More photos of the trips at: https://m.facebook.com/bikingthroughswitzerland/
In 2016, I started a long-range personal goal….biking through Switzerland. This country has incredible sceneries and a fantastic well-developed route system for bikes, with national, regional, and local bike routes. The challenge, as well as the attraction, is its beautiful mountainous landscape that makes you climb up and down often more than 1,000m in the same day. To accomplish this, you must either be very fit, or buy an electric bike. I chose the second option……
Tips that I follow:
1) Top websites (and their corresponding Apps): a) SwitzerlandMobility.ch (http://www.veloland.ch/en/veloland.html) for maps and points of interest; and b) myswitzerland.com for places to see. The phone app from SwitzerlandMobility is a must: it tracks en-route my position relative to the bike path and nearby points of interest, and it has saved me many times when I got lost.
2) If using the train, I often buy the 1-day bike ticket (about CHF 13 with Half-Fare Card) since it may be cheaper than buying a second half-fare ticket for the bike. This can be bought online or at the automatic machines. Another option is the Annual Bike Pass (CHF 240 in 2017) sold at the train station office.
3) Another train tip: Plan to end the day at the train station with the most connections. Also, it is important to enter in the coach marked for bikes.
4) Look at the altitude profile of the journey beforehand and start from the side that has the steepest climb first. With this strategy, I get over the toughest hills while still fresh and not at the end of the journey when my muscles are tired and the bike battery may be dying….I usually view the altitude profile under “Facts” in the Stage selected in http://www.veloland.ch/en/veloland.html
5) Keep an eye out for the typical bike route signs at every intersection (sometimes they are hiding). They are red and usually show the route number and the destination, but sometimes they show only a bicycle icon. They may be particularly difficult to spot in urban areas.
I will start with the “Heart Route” (or “Route du Cœur” or “Herzroute”; see herzroute.ch, or Regional Route 99 of SwitzerlandMobility.ch), so called because it travels through some of the most charming Alpine areas and medieval villages in Switzerland. It crosses the country west-east, from Lausanne to Rorschach near St Gallen on the Bodensee (Lake Constance).
After this, I will tackle the 9 National Routes. And then……we will see. The National Routes often share their paths with the regional and local routes, so there will be a lot of overlapping.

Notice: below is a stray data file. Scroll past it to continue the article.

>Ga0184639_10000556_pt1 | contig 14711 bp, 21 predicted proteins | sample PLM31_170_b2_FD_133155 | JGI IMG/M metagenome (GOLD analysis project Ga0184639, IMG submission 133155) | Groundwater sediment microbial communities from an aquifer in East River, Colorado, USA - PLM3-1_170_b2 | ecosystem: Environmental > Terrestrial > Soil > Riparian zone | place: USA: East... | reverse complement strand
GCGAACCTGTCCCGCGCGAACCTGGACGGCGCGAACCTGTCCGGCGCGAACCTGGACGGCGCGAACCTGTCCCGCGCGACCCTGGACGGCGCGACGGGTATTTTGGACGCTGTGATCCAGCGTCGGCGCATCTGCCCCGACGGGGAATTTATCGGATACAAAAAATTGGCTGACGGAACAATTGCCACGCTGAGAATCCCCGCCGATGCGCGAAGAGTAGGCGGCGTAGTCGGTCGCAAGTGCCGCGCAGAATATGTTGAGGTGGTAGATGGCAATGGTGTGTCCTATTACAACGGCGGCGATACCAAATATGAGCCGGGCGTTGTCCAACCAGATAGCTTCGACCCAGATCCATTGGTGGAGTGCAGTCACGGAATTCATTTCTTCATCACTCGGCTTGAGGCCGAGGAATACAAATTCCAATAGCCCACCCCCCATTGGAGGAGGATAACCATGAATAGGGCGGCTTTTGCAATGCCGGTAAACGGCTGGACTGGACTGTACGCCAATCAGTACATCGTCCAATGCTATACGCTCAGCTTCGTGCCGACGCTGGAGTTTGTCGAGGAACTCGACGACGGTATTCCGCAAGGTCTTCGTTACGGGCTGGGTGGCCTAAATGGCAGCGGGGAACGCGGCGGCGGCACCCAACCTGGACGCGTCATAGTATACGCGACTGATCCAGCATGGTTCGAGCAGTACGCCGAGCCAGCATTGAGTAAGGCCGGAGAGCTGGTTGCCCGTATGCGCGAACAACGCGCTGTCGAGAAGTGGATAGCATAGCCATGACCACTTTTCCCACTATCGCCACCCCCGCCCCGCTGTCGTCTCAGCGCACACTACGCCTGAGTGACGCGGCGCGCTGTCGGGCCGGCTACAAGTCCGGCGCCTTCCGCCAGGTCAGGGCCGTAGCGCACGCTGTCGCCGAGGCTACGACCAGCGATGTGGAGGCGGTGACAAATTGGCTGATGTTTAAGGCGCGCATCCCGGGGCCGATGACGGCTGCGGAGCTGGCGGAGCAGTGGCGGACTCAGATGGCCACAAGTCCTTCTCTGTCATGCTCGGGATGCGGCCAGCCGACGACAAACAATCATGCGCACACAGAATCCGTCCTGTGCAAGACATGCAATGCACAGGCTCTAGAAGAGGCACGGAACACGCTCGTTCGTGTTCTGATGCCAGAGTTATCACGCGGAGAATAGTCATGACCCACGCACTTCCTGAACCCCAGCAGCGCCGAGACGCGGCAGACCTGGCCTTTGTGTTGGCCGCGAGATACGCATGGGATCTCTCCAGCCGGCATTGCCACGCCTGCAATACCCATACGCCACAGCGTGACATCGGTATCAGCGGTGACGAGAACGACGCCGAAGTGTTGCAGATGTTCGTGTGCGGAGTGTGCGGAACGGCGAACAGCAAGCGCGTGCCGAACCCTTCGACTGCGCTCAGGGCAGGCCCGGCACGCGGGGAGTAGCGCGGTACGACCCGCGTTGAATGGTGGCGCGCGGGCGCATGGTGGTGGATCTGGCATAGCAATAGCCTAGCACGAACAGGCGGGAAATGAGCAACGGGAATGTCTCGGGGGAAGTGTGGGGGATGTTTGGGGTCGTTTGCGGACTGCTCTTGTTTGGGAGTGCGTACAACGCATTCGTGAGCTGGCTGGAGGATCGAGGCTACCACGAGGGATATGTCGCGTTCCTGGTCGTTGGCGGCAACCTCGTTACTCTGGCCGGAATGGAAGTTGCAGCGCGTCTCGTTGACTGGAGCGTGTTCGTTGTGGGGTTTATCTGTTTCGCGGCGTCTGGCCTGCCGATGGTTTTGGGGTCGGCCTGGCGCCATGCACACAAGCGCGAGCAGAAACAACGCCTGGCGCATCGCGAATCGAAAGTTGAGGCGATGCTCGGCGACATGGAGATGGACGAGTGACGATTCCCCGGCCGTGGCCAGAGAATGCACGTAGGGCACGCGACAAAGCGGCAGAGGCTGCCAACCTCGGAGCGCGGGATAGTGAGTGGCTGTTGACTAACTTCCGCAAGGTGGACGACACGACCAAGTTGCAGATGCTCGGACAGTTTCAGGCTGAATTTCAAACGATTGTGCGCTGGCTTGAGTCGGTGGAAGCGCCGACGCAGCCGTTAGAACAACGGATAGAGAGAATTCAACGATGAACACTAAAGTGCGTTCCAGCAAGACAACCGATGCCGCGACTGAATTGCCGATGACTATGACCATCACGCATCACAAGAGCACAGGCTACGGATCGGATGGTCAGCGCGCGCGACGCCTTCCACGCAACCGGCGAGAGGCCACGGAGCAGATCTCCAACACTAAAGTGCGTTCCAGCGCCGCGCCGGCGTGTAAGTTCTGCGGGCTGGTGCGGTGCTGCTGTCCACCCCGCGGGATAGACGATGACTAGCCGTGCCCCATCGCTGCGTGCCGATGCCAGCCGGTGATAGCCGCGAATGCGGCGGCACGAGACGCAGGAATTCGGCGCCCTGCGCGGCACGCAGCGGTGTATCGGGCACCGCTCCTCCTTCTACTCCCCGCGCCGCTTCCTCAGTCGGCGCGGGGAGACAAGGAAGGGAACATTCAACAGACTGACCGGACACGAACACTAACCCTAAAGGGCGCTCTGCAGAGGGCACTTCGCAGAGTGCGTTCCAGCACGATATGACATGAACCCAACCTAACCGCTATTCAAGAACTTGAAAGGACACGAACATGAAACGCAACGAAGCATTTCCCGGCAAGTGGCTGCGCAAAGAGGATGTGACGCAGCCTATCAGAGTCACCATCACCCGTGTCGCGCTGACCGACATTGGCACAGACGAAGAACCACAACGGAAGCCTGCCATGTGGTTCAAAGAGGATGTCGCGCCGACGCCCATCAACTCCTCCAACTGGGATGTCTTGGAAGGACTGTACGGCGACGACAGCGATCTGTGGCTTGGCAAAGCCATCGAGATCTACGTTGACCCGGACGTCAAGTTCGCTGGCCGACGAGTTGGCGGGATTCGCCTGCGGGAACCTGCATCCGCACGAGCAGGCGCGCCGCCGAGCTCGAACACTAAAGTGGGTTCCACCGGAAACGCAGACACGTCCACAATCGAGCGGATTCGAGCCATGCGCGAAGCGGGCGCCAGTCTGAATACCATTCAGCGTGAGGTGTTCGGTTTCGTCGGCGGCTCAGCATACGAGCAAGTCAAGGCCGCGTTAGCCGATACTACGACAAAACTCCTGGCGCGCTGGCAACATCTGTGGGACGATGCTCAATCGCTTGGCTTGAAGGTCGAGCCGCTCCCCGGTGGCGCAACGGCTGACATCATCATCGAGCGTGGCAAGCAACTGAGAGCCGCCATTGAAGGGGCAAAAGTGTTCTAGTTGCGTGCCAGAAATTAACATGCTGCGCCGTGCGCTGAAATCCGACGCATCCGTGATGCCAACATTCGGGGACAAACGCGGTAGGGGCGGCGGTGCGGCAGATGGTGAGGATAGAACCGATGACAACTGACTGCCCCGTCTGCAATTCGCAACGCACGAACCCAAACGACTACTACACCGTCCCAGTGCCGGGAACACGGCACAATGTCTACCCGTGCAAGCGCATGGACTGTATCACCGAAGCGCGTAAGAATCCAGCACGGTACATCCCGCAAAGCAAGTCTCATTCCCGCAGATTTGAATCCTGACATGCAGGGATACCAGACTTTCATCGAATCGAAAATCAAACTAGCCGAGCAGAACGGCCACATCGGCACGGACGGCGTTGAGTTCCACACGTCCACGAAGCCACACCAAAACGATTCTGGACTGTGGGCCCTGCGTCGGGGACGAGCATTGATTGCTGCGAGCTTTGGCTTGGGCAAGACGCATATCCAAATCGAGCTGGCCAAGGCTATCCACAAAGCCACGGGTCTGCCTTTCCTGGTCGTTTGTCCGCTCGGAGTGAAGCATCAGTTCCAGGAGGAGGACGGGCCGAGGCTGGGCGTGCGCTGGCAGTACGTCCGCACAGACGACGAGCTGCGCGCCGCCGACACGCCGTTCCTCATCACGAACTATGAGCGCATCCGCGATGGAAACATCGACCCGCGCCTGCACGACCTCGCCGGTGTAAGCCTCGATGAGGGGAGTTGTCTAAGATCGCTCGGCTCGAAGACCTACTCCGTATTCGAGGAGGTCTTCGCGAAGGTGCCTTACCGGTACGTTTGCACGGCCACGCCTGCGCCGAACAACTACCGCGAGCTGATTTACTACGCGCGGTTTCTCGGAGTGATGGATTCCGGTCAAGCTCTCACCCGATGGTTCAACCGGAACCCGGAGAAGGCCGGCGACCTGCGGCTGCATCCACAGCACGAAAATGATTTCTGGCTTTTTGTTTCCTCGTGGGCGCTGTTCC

Planning? None. Weather will be key. I will try to bike about 50-70 km/day on weekends from March to October. Most trips will be 1 or 2 days trips (longer when I can). I can continue the route from where I left off the previous time, by loading the bike onto the train, up to the new starting point. The return will again be most likely by train to maximize time. I have added more information about “traveling by train with a bike” in Route 99: Section 2 (Romont to Laupen)
Let’s get started! Below is an update on the major routes that I’ve explored so far (at least in part):
- Route 99 (Heart Route)
- Route 1 (Rhone Route)
- Route 2 (Rhine Route)
- Route 3 (North-South)
- Route 4 (Alpine Panorama Route)
- Route 5 (Mittelland Route)
- Route 7 (Jura Route)
- Route 8 (Aare Route)
- Route 9 (Lakes Route)
- MTB Route 2 (Panoramic Route)
- MTB Route 3 (Jura Bike Route)
And here are my favorite sections so far:
- Route 3: Section 4 (Flüelen–Andermatt)
- Mont Fort- Verbier
- Route 8 : Section 1 (Gletsch–Meiringen)
- Route 4: Section 3 (Glarus to Flüelen)
- Route 6: Section 6 (Splügen – S. Bernardino)
- Route 1: Sections 1 & 2 (Andermatt–Oberwald-Brig)
- Route 3: Section 5 (Andermatt–Airolo)
- Route 6: Section 5 (Thusis–Splügen )
- Route 4 (Alpine Panorama Route): Section 8-end (Montbovon-Aigle)
- Route 9: Section 3 (Gstaad-Spiez)
- Route 9: Section 5 (Meiringen–Sarnen)
- Route 7: Section 2 (Courgenay–Saignelégier)
- Route 2: Section 6 (Kreuzlingen – Schaffhausen)
- Route 5: Section 4 (Aarau to Solothurn)
- Route 99: Section 2 (Romont – Laupen)
- Route 99: Section 6 (Burgdorf – Willisau)
- Route 1: Section 6 (Montreux-Morges)
- Route 4: Section 8,end (Montbovon-Aigle)
- Route 9: Section 3 (Gstaad-Spiez)
- Route 8: Section 3 (Spiez–Bern)
- Route 8: Section 2 (Meiringen – Spiez)
- Route 3: Section 2 -Aarau to Lucerne
- Gstaad-Col du Sanetsch-Sion (my route)
Additional minor Routes: